Where the bible mentions homosexual behavior at all, it clearly condemns it. I freely grant all that. The issue is precisely whether that Biblical judgment is correct. The Bible sanctioned slavery as well, and nowhere attacks it as unjust. Are we prepared to argue that slavery today is biblically justified? One hundred and fifty years ago when the debate over slavery was raging, the bible seemed to be clearly on the slave holders’ side. Abolitionists were hard pressed to justify their opposition to slavery on biblical grounds. Yet today, if you were to ask Christians in the South whether the Bible sanctions slavery, virtually everyone would agree that it does not.

How do we account for such a monumental shift?

What happened is that the churches were finally driven to penetrate beyond the legal tenor of Scripture to an even deeper tenor, articulated by Israel out of the experience of the Exodus and the prophets and brought to sublime embodiment in Jesus’ identification with harlots, tax collectors, the diseased and maimed and outcast and poor. It is that God suffers with the suffering and groans toward the reconciliation of all things. Therefore, Jesus went out of his way to declare forgiven, and to reintegrate into society in all details, those who were identified as “sinners” by virtue of the accidents of birth, or biology, or economic desperation. In the light of that supernal compassion, whatever our position on gays, the gospel’s imperative to love, care for, and be identified with their sufferings is unmistakably clear.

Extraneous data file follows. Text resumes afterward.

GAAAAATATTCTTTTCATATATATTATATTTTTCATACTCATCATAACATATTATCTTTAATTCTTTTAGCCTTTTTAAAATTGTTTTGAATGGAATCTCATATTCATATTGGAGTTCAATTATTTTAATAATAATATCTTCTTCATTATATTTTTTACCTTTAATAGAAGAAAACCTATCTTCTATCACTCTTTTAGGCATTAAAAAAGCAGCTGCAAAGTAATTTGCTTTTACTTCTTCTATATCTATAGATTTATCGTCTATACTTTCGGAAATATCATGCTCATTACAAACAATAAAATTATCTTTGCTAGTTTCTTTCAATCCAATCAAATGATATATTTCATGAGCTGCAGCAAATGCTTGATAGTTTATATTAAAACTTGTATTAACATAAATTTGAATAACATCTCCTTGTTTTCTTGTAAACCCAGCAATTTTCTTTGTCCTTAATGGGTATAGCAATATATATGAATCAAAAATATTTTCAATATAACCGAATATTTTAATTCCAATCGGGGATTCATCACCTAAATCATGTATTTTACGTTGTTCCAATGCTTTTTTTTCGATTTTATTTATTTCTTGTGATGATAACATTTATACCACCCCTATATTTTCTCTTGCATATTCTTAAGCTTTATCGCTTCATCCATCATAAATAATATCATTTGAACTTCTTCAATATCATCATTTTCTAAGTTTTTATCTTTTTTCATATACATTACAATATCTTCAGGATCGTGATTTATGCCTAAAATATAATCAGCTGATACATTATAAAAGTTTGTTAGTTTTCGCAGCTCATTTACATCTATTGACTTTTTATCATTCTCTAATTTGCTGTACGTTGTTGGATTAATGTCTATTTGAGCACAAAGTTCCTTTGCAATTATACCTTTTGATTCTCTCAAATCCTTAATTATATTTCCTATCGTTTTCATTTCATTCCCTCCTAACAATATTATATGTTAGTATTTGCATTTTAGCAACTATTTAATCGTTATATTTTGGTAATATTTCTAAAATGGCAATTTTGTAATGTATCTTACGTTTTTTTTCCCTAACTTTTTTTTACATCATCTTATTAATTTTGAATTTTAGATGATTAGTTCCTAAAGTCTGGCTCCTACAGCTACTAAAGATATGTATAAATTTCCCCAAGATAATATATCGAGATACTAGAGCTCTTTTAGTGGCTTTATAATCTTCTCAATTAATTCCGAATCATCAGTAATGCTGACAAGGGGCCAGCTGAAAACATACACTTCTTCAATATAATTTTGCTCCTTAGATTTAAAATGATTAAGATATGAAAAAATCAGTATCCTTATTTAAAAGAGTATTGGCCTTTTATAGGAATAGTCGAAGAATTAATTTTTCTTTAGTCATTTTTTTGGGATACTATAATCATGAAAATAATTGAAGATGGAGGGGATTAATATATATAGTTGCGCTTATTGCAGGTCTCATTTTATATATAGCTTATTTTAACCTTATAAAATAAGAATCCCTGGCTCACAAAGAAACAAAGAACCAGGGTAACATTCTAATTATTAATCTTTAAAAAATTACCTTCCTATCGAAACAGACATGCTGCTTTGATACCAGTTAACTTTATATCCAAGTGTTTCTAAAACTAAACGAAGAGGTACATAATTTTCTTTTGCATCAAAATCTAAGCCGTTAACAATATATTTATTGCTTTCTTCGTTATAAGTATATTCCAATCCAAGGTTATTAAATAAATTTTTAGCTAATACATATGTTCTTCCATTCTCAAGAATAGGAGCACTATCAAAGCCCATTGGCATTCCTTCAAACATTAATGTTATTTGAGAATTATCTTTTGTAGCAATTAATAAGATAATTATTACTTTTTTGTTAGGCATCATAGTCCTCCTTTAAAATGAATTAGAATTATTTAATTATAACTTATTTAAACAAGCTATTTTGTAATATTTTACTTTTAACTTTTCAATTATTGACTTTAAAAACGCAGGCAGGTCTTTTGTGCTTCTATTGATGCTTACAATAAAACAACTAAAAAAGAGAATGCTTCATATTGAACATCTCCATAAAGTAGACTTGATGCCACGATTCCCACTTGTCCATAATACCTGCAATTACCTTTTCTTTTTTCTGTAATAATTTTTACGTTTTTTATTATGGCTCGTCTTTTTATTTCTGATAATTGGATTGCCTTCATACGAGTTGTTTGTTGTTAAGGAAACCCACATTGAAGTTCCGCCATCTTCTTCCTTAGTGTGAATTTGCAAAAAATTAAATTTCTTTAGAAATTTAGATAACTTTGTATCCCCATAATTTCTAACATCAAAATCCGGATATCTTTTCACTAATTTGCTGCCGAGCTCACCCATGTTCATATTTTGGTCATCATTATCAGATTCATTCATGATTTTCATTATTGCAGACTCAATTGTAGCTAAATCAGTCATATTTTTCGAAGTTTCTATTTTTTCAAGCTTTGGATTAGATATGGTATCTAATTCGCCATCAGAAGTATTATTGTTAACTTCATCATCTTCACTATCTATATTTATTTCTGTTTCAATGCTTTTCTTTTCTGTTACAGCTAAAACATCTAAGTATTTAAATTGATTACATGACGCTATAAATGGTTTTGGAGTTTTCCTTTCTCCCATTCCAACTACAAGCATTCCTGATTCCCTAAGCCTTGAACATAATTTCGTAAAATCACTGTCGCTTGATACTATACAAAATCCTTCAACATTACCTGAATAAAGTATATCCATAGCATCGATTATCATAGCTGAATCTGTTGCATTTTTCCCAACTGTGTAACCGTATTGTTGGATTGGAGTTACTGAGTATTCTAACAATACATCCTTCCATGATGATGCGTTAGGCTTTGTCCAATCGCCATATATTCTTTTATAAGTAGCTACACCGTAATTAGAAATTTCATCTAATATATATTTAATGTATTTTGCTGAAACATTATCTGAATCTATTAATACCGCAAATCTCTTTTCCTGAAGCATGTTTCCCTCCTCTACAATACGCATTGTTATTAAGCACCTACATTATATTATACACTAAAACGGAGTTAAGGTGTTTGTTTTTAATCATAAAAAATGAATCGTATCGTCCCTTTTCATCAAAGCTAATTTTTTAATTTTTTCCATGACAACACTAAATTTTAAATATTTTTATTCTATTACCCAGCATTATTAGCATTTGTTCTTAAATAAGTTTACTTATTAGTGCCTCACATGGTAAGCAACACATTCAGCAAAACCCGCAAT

In the same way, women are pressing us to acknowledge the sexism and patriarchalism that pervades Scripture and has alienated so many women from the church. The way out, however, is not to deny the sexism in Scripture, but to develop and interpretive theory that judges even Scripture in the light of the revelation in Jesus. What Jesus gives us is a critique of domination in all its forms, a critique that can be can be turned on the Bible itself. The Bible thus contains the principles of its own correction. We are freed from bibliolatry, the worship of the Bible. It is restored to its proper place as witness to the Word of God. And that word is a Person, not a book.